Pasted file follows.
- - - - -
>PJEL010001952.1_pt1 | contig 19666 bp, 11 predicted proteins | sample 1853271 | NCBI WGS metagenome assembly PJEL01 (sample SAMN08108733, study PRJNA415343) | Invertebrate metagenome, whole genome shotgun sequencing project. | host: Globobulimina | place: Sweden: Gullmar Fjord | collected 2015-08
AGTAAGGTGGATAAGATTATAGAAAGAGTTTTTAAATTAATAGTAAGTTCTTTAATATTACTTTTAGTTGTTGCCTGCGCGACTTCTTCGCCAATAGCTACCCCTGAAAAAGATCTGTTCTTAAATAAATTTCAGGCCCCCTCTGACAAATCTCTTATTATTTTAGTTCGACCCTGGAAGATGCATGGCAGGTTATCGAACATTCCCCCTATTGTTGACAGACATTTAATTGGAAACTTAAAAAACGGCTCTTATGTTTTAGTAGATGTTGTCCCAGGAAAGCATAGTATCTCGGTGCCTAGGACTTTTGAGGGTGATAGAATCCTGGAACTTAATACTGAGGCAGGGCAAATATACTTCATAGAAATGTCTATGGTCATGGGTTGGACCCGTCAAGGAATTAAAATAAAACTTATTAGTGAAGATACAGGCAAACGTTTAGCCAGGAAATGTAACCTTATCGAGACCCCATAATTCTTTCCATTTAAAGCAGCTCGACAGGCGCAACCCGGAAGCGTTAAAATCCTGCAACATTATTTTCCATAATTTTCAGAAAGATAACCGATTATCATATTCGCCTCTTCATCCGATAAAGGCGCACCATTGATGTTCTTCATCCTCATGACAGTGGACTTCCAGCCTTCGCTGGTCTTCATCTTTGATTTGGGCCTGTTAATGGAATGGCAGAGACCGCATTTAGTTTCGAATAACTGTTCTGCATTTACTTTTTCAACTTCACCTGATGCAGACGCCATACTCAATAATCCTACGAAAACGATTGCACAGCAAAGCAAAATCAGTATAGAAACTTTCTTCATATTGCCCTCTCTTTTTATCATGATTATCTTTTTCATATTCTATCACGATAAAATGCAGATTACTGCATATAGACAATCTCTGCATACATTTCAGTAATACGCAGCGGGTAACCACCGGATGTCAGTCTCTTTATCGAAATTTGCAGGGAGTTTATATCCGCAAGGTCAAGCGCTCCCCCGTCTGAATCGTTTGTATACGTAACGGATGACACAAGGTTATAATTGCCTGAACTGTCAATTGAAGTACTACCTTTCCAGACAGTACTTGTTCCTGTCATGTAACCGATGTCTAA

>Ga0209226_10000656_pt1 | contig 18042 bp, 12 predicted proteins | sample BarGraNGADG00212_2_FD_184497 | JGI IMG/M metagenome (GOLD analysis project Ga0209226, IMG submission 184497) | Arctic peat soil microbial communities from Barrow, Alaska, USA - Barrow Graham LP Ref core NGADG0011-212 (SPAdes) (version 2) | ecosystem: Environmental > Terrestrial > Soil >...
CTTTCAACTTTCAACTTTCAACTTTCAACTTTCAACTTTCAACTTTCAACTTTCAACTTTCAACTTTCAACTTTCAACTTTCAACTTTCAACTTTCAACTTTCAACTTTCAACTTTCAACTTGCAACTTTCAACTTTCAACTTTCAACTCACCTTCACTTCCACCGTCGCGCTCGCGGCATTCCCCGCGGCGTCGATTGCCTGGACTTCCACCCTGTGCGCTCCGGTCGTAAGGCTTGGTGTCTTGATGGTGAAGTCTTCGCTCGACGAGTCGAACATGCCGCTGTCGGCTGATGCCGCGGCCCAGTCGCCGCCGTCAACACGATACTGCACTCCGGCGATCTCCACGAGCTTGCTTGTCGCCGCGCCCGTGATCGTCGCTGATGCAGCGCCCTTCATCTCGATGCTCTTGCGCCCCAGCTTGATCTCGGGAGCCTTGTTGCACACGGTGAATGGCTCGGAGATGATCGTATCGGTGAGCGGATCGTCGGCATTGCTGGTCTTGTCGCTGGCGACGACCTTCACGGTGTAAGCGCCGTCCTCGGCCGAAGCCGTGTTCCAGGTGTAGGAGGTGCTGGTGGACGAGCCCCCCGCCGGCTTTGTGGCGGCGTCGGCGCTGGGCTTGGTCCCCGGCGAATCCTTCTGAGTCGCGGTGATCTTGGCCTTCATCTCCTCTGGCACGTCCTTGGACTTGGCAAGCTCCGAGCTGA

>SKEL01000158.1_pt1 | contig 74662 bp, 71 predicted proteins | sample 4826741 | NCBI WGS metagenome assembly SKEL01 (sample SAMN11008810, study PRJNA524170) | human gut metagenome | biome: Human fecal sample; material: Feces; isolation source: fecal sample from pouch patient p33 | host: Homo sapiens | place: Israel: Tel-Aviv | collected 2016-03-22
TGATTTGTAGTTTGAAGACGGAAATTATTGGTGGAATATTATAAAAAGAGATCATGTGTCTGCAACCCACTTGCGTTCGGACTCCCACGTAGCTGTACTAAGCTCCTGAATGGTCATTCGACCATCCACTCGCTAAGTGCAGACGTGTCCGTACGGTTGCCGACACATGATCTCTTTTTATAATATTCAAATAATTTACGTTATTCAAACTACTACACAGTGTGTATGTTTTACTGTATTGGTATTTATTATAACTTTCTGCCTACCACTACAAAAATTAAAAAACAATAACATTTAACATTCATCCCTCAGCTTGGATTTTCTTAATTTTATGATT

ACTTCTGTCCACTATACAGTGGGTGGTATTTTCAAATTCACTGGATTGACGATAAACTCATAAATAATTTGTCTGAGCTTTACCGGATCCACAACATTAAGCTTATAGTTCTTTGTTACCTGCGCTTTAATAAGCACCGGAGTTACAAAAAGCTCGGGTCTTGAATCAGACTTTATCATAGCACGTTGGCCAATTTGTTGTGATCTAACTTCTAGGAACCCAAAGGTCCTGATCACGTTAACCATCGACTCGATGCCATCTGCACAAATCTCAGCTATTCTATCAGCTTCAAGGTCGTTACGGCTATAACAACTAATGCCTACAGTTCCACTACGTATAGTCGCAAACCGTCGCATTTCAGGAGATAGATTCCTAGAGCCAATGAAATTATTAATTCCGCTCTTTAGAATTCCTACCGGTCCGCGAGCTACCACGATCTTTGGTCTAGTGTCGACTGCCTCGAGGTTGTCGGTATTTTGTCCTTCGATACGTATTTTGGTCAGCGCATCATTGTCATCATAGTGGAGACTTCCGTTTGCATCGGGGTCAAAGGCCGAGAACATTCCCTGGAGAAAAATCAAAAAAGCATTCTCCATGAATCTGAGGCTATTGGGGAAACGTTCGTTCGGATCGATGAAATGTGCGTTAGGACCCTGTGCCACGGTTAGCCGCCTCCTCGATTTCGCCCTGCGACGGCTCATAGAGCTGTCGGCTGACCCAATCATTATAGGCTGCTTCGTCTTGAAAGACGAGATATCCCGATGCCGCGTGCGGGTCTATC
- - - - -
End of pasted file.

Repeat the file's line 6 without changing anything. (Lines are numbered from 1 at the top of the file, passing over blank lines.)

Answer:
TGATTTGTAGTTTGAAGACGGAAATTATTGGTGGAATATTATAAAAAGAGATCATGTGTCTGCAACCCACTTGCGTTCGGACTCCCACGTAGCTGTACTAAGCTCCTGAATGGTCATTCGACCATCCACTCGCTAAGTGCAGACGTGTCCGTACGGTTGCCGACACATGATCTCTTTTTATAATATTCAAATAATTTACGTTATTCAAACTACTACACAGTGTGTATGTTTTACTGTATTGGTATTTATTATAACTTTCTGCCTACCACTACAAAAATTAAAAAACAATAACATTTAACATTCATCCCTCAGCTTGGATTTTCTTAATTTTATGATT